Welcome to our Ubuntu Appliance community
Whether you are a power user, a developer, a member of the Ubuntu project or a new contributor to Ubuntu Appliances, we invite you to join our Ubuntu Appliance Discourse and make your voice heard.
New Ubuntu Appliance ideas and proposals
To suggest a new Ubuntu Appliance:
Publish your appliance software at
Optimise your appliance images for devices you want to support
Your Proposed New Appliance topic is where we coordinate image creation and inclusion.
Each Ubuntu Appliance contains apps and content under its own licence. Publishers must have the necessary rights to make that content available. Open source code must take advantage of the secure Ubuntu build infrastructure, while commercial content must come from the official source of those materials together with its standard maintenance commitment.
Updates and security maintenance
Ubuntu is famous for its security updates, release cadence and maintenance commitment. All of those strengths apply to every Ubuntu Appliance. In addition, Ubuntu Appliances are built on Ubuntu Core, with transactional updates and rollback. A fully containerised platform improves security and makes updates much more reliable.
Updates for system components of Ubuntu Core are published immediately for critical security fixes. We roll less critical fixes into an update approximately every two weeks. Your appliance can be set to receive updates less frequently based on the needs of the publisher. Software components on the appliance are updated by the publisher on their own schedule. Canonical will notify publishers of any known security issues in Ubuntu Appliance components to help them publish updates quickly.
Certified, maintained and experimental appliances
A certified Ubuntu Appliance gets continuous testing by Canonical on all certified hardware. Canonical works with publishers to make sure their Ubuntu Appliance ‘just works’ from first boot, and will continue to work whenever Ubuntu Core receives an update.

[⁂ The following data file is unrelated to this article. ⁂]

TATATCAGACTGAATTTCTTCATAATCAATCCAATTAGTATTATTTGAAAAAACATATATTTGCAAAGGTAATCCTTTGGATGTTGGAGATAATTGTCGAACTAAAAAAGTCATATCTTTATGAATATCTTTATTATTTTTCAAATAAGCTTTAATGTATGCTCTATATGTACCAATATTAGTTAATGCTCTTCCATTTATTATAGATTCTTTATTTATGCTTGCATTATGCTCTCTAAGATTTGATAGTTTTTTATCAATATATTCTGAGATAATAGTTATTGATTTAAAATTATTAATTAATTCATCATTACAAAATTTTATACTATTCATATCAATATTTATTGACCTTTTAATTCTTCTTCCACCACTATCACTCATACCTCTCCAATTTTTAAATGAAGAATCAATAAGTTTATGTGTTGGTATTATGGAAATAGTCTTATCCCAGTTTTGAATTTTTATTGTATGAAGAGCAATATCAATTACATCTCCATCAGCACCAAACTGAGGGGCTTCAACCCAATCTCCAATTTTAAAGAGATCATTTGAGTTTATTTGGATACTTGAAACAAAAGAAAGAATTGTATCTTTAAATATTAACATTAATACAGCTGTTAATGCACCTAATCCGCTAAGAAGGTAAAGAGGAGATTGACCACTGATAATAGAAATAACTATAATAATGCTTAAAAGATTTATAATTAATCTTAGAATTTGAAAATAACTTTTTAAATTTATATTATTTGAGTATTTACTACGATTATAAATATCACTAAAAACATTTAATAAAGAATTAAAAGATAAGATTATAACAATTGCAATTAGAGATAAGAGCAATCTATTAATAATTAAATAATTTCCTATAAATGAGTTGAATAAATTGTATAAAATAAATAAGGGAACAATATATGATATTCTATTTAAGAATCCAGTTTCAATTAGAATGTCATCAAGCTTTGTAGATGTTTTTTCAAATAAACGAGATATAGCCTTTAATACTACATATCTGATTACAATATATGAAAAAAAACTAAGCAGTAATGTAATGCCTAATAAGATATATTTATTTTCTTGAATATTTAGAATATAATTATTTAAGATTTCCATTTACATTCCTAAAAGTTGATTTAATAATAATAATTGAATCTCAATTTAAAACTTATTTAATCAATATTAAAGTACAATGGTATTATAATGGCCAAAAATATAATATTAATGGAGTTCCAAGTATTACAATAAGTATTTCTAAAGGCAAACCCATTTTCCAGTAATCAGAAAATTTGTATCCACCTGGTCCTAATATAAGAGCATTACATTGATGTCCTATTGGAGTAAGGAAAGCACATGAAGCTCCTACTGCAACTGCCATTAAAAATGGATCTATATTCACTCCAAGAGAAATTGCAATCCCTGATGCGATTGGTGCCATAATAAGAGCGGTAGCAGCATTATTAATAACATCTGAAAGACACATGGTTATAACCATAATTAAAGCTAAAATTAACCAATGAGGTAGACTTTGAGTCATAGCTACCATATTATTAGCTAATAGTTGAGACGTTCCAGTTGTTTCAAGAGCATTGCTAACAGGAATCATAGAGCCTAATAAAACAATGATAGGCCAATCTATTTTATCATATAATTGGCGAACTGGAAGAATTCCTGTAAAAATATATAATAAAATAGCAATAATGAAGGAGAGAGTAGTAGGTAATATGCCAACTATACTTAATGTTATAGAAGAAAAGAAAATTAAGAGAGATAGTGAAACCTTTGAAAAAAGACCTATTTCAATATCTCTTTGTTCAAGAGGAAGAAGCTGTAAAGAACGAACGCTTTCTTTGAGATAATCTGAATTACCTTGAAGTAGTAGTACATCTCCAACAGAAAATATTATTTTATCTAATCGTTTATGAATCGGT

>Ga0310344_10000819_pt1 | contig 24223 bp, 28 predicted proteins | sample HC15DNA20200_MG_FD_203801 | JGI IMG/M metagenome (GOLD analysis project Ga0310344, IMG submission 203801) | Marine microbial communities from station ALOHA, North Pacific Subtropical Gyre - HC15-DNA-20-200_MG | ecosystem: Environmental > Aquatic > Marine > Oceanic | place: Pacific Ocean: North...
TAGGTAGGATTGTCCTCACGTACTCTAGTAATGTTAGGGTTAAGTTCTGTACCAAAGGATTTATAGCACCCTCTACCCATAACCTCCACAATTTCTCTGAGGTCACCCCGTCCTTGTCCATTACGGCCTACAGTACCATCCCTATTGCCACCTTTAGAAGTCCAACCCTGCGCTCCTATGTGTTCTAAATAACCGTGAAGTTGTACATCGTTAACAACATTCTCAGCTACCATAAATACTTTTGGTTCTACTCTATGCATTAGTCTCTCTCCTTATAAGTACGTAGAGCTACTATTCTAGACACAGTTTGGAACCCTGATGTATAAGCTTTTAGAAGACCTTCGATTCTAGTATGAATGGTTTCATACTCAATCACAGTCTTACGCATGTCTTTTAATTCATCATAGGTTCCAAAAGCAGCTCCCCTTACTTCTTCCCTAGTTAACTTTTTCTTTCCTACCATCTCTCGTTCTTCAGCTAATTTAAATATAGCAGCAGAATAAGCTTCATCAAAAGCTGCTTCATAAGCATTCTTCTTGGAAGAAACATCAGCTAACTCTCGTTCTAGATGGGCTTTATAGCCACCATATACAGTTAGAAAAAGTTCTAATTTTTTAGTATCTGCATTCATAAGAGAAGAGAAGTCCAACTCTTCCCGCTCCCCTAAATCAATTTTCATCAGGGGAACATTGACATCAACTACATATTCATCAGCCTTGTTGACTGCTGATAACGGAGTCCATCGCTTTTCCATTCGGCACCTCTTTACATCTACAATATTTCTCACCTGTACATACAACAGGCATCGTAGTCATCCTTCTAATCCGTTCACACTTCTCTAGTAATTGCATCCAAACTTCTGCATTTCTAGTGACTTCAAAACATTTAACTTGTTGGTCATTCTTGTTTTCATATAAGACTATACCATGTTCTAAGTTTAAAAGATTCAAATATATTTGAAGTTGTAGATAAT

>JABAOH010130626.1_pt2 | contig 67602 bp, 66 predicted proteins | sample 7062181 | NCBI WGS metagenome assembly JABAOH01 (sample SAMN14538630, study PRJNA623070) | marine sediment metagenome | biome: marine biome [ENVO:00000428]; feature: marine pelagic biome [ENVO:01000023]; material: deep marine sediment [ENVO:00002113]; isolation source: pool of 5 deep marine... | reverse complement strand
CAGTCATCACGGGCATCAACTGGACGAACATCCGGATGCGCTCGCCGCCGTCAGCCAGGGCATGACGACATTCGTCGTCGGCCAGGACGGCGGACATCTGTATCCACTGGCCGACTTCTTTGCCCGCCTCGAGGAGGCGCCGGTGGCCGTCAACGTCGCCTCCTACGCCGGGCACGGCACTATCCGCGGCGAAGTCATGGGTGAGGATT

Both certified and maintained Ubuntu Appliances have a commitment from the appliance maintainers to update the underlying snaps for a declared period, and to test their Ubuntu Appliance image works on their recommended hardware. Certified Ubuntu Appliances have a commitment until the underlying Ubuntu Core is 5 or 10 years old. For example, an Ubuntu Appliance built on Ubuntu Core 20 is certified until 2025 or 2030 at the publisher's discretion.
An experimental Ubuntu Appliance does not yet have a maintenance commitment. Either the appliance itself is still being finalised, or the software components don’t have someone standing behind them for a guaranteed maintenance period.
Ubuntu Core is guaranteed to work on any Ubuntu certified hardware. We recommend the Raspberry Pi or Intel NUCs for your development and testing. We recommend that you work with Canonical to certify any other hardware that is particularly relevant for your appliance. Certification means that every update, bug fix or security patch is tested on these boards in Canonical’s testing lab to minimise regressions.
Any healthy and large community will have to manage tensions and conflicting member goals, even though we have a strong shared interest. Here, multiple open source communities and commercial vendors collaborate and create Ubuntu Appliances. Governance ensures that any stress is resolved productively.
We lean towards ownership over committee, because doing the work earns the right to decide how best it should be done. Where there are significant questions that touch multiple contributors, we encourage them to work out a constructive common ground, and we offer an escalation path to resolve matters that do not reach quick consensus.
Any developer can lead an Ubuntu Appliance. To be hosted on this site, the person or team behind the Ubuntu Appliance publisher must demonstrate that they follow the Ubuntu Code of Conduct. Before we publish it as a maintained or certified Ubuntu Appliance, we make sure that there is a credible commitment to the maintenance of its software.